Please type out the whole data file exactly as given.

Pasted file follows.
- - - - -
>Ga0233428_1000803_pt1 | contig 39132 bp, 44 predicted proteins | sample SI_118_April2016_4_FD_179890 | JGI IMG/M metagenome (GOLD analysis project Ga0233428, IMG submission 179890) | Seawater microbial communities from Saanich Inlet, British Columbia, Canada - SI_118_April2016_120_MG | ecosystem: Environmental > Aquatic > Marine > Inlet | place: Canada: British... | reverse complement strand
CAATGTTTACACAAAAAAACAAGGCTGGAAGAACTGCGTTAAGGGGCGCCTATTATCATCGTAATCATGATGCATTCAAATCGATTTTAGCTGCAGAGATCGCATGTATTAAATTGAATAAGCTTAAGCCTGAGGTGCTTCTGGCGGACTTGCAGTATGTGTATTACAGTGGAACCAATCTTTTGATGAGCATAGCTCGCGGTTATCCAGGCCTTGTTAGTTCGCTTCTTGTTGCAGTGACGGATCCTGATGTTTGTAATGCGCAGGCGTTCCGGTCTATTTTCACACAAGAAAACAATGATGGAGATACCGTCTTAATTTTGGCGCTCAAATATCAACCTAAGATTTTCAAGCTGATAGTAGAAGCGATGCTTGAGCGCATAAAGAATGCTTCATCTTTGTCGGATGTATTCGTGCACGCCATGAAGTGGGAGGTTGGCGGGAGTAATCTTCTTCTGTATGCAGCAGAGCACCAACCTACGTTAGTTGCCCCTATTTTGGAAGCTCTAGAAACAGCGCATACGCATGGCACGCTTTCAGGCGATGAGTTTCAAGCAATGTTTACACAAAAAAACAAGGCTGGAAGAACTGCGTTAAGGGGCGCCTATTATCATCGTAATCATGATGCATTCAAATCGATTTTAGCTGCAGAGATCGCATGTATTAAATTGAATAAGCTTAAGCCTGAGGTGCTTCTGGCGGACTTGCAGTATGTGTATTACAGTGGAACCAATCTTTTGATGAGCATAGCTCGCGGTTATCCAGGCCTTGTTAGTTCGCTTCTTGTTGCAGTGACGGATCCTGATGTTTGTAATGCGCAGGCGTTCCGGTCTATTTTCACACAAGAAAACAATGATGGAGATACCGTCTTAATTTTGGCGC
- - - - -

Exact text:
>Ga0233428_1000803_pt1 | contig 39132 bp, 44 predicted proteins | sample SI_118_April2016_4_FD_179890 | JGI IMG/M metagenome (GOLD analysis project Ga0233428, IMG submission 179890) | Seawater microbial communities from Saanich Inlet, British Columbia, Canada - SI_118_April2016_120_MG | ecosystem: Environmental > Aquatic > Marine > Inlet | place: Canada: British... | reverse complement strand
CAATGTTTACACAAAAAAACAAGGCTGGAAGAACTGCGTTAAGGGGCGCCTATTATCATCGTAATCATGATGCATTCAAATCGATTTTAGCTGCAGAGATCGCATGTATTAAATTGAATAAGCTTAAGCCTGAGGTGCTTCTGGCGGACTTGCAGTATGTGTATTACAGTGGAACCAATCTTTTGATGAGCATAGCTCGCGGTTATCCAGGCCTTGTTAGTTCGCTTCTTGTTGCAGTGACGGATCCTGATGTTTGTAATGCGCAGGCGTTCCGGTCTATTTTCACACAAGAAAACAATGATGGAGATACCGTCTTAATTTTGGCGCTCAAATATCAACCTAAGATTTTCAAGCTGATAGTAGAAGCGATGCTTGAGCGCATAAAGAATGCTTCATCTTTGTCGGATGTATTCGTGCACGCCATGAAGTGGGAGGTTGGCGGGAGTAATCTTCTTCTGTATGCAGCAGAGCACCAACCTACGTTAGTTGCCCCTATTTTGGAAGCTCTAGAAACAGCGCATACGCATGGCACGCTTTCAGGCGATGAGTTTCAAGCAATGTTTACACAAAAAAACAAGGCTGGAAGAACTGCGTTAAGGGGCGCCTATTATCATCGTAATCATGATGCATTCAAATCGATTTTAGCTGCAGAGATCGCATGTATTAAATTGAATAAGCTTAAGCCTGAGGTGCTTCTGGCGGACTTGCAGTATGTGTATTACAGTGGAACCAATCTTTTGATGAGCATAGCTCGCGGTTATCCAGGCCTTGTTAGTTCGCTTCTTGTTGCAGTGACGGATCCTGATGTTTGTAATGCGCAGGCGTTCCGGTCTATTTTCACACAAGAAAACAATGATGGAGATACCGTCTTAATTTTGGCGC